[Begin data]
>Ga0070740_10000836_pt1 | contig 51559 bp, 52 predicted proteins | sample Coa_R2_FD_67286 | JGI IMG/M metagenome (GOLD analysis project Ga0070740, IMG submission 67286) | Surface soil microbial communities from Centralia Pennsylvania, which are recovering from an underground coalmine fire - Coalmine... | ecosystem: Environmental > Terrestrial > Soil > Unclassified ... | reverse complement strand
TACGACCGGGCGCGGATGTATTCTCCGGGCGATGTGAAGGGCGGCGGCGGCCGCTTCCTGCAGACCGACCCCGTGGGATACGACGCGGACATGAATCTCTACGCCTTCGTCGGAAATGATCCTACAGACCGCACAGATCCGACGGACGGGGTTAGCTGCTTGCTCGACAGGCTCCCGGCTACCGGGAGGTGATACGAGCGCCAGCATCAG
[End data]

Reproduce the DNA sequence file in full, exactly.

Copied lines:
>Ga0070740_10000836_pt1 | contig 51559 bp, 52 predicted proteins | sample Coa_R2_FD_67286 | JGI IMG/M metagenome (GOLD analysis project Ga0070740, IMG submission 67286) | Surface soil microbial communities from Centralia Pennsylvania, which are recovering from an underground coalmine fire - Coalmine... | ecosystem: Environmental > Terrestrial > Soil > Unclassified ... | reverse complement strand
TACGACCGGGCGCGGATGTATTCTCCGGGCGATGTGAAGGGCGGCGGCGGCCGCTTCCTGCAGACCGACCCCGTGGGATACGACGCGGACATGAATCTCTACGCCTTCGTCGGAAATGATCCTACAGACCGCACAGATCCGACGGACGGGGTTAGCTGCTTGCTCGACAGGCTCCCGGCTACCGGGAGGTGATACGAGCGCCAGCATCAG